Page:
Drone Footage Shows Two Individual Sharks Interacting – Is It Really That Rare?


Drone footage shows the two sharks darting near each other before swimming apart. Screenshot/Atlantic White Shark Conservancy

Newly captured drone footage shows two white sharks seemingly “interacting” in Massachusetts waters, but it is not the first time such behavior has been observed (as some publications have reported).

Little is known about the world’s most predatory fish, but over the decades researchers have observed white sharks appearing to interact with each other and even display dominance. A 2016 study tracking white sharks in near-coastal environments found evidence of “random associations among individuals” – interactions that may have been influenced by sex and body size and could signal a variety of things including preference in diet or sizing for mating patterns. A similar study published in the journal Marine Biology Research observed social interactions between white sharks when in the presence of bait in South Africa – seen swimming by, following one another, giving way, as well as “piggybacking” and having “splash fights". Animals here were also seen interacting more with animals of the same length than those of different sizes.


Though the researchers did claim their drone video was the “FIRST FOOTAGE EVER!”, they were quick to specify that they meant the “first ever off Cape Cod.”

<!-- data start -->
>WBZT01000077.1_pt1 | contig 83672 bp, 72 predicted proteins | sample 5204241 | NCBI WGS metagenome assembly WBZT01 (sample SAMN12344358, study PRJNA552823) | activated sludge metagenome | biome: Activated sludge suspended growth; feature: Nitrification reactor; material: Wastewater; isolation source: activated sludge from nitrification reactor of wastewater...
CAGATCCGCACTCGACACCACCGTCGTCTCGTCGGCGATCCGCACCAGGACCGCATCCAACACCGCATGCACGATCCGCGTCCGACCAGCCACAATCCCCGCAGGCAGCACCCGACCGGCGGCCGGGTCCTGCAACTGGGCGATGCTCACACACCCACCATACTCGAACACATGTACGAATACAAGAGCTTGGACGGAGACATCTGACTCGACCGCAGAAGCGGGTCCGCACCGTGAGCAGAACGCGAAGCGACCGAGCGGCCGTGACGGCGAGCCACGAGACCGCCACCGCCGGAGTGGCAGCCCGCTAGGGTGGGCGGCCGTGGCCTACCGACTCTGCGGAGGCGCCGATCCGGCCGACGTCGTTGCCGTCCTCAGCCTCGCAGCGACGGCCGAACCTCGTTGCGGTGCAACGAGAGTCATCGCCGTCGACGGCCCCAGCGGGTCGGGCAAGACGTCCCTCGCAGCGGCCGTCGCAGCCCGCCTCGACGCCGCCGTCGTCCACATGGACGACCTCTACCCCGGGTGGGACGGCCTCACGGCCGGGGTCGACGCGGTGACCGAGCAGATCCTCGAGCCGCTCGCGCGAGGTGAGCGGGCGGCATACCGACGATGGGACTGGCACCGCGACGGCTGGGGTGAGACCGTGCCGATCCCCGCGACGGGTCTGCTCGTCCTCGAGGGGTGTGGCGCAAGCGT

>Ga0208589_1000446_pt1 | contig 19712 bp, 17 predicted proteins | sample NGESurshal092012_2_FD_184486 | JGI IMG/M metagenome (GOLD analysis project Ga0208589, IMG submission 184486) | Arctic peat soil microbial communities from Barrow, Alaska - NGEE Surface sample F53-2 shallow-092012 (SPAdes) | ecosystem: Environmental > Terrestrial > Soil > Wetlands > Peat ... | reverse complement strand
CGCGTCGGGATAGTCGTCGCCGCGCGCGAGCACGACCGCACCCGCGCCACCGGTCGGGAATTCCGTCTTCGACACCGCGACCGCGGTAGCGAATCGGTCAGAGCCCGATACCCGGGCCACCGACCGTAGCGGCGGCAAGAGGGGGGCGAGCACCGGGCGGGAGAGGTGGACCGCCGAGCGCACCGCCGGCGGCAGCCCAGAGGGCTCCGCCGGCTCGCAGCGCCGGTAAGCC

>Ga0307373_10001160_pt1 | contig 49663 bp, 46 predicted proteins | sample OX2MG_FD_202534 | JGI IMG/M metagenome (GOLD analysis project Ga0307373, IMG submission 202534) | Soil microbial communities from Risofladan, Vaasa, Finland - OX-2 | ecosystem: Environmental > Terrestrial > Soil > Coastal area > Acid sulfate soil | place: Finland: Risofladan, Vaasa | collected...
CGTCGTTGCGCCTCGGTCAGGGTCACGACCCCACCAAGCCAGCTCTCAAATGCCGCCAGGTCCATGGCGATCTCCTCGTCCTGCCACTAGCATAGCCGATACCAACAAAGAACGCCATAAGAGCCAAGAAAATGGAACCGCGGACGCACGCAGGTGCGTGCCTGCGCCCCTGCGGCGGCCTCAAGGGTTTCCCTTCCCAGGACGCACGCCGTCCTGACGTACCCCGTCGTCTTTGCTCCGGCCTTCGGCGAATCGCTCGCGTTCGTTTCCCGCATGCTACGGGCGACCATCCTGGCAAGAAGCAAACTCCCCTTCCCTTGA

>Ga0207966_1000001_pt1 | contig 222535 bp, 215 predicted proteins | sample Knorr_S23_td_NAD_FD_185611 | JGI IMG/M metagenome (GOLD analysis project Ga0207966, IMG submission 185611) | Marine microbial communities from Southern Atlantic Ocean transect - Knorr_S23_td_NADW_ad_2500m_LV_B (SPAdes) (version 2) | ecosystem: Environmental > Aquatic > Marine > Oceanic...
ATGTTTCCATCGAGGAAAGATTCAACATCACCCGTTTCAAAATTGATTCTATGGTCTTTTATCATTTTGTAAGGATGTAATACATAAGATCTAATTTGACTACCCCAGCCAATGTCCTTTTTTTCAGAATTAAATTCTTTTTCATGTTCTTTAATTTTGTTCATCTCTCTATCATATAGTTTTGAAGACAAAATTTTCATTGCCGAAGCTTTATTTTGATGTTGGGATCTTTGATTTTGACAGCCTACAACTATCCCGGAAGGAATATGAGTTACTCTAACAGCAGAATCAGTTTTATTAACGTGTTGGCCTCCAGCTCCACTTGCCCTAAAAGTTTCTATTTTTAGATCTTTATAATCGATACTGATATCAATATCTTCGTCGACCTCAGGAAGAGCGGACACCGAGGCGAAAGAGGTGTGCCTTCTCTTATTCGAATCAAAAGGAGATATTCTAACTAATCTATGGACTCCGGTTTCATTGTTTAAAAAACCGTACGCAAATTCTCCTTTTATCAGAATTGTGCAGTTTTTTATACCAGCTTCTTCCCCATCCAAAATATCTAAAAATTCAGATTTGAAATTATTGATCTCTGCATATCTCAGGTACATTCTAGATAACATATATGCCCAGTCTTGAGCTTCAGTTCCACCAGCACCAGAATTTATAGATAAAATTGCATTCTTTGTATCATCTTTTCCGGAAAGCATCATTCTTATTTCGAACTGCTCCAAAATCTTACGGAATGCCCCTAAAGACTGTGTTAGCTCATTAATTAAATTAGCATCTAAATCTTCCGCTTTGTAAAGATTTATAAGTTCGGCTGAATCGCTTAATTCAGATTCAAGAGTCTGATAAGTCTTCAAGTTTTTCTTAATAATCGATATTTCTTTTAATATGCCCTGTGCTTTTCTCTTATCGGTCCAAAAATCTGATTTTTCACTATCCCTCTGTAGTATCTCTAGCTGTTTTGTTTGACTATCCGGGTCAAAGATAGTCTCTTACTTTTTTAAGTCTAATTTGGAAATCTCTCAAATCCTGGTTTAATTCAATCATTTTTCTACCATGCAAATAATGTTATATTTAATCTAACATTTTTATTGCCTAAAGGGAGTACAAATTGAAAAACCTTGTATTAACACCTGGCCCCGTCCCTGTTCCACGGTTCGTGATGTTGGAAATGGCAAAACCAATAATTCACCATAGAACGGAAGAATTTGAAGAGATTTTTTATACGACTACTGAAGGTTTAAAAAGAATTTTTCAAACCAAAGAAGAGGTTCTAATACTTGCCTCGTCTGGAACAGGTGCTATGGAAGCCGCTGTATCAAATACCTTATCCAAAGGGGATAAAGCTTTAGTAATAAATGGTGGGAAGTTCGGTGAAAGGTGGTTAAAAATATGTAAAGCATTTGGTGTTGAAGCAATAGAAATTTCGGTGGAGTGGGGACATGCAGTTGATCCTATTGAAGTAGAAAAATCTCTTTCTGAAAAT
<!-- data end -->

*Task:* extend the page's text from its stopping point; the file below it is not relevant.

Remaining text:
“Based on scarring patterns and wounds, we know that white sharks off Cape Cod frequently bite each other. However, until this video was shot, we had never actually witnessed any kind of social interaction,” said Gregory Skomal, program manager and senior scientist with the Massachusetts Division of Marine Fisheries, in an online statement. “The video shows a smaller white shark approach and make contact with a larger white shark, which quickly left the area. We are now examining the video more closely to determine if this was aggressive and/or defensive behavior or, perhaps, associated with mating."

The vulnerable white shark (Carcharodon carcharias) migrates from the warmer waters of the Gulf of Mexico and mid-Atlantic to the shores of Massachusetts in the spring, summer, and fall in search of food and mating opportunities, according to the state Department of Marine Fisheries (DMF). The government agency started studying white sharks a decade ago after populations increased following the restoration of the seal population. Since then, scientists have tagged over 120 individual sharks and continue to work with the Atlantic White Shark Conservancy to understand population patterns.


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